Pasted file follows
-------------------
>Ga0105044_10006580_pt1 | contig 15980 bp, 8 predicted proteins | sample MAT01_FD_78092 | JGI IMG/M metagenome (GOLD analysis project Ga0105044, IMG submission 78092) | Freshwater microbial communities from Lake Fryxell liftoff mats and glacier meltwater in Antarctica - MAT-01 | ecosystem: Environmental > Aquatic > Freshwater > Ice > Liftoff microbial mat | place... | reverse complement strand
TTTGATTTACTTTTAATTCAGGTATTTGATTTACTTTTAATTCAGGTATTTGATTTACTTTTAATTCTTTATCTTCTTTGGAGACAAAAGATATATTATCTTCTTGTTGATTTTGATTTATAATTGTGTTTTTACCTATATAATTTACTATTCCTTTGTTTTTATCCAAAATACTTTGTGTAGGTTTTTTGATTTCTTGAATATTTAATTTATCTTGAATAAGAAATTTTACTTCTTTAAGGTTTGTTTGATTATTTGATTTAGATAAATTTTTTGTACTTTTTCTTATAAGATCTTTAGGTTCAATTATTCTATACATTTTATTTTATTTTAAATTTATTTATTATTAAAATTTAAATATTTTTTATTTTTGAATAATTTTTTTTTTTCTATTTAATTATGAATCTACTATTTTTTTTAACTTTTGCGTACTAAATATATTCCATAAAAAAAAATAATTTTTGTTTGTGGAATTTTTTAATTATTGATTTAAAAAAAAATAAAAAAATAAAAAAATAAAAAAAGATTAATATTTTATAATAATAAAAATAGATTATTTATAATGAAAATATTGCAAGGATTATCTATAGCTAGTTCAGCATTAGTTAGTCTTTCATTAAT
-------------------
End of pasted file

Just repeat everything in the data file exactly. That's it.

>Ga0105044_10006580_pt1 | contig 15980 bp, 8 predicted proteins | sample MAT01_FD_78092 | JGI IMG/M metagenome (GOLD analysis project Ga0105044, IMG submission 78092) | Freshwater microbial communities from Lake Fryxell liftoff mats and glacier meltwater in Antarctica - MAT-01 | ecosystem: Environmental > Aquatic > Freshwater > Ice > Liftoff microbial mat | place... | reverse complement strand
TTTGATTTACTTTTAATTCAGGTATTTGATTTACTTTTAATTCAGGTATTTGATTTACTTTTAATTCTTTATCTTCTTTGGAGACAAAAGATATATTATCTTCTTGTTGATTTTGATTTATAATTGTGTTTTTACCTATATAATTTACTATTCCTTTGTTTTTATCCAAAATACTTTGTGTAGGTTTTTTGATTTCTTGAATATTTAATTTATCTTGAATAAGAAATTTTACTTCTTTAAGGTTTGTTTGATTATTTGATTTAGATAAATTTTTTGTACTTTTTCTTATAAGATCTTTAGGTTCAATTATTCTATACATTTTATTTTATTTTAAATTTATTTATTATTAAAATTTAAATATTTTTTATTTTTGAATAATTTTTTTTTTTCTATTTAATTATGAATCTACTATTTTTTTTAACTTTTGCGTACTAAATATATTCCATAAAAAAAAATAATTTTTGTTTGTGGAATTTTTTAATTATTGATTTAAAAAAAAATAAAAAAATAAAAAAATAAAAAAAGATTAATATTTTATAATAATAAAAATAGATTATTTATAATGAAAATATTGCAAGGATTATCTATAGCTAGTTCAGCATTAGTTAGTCTTTCATTAAT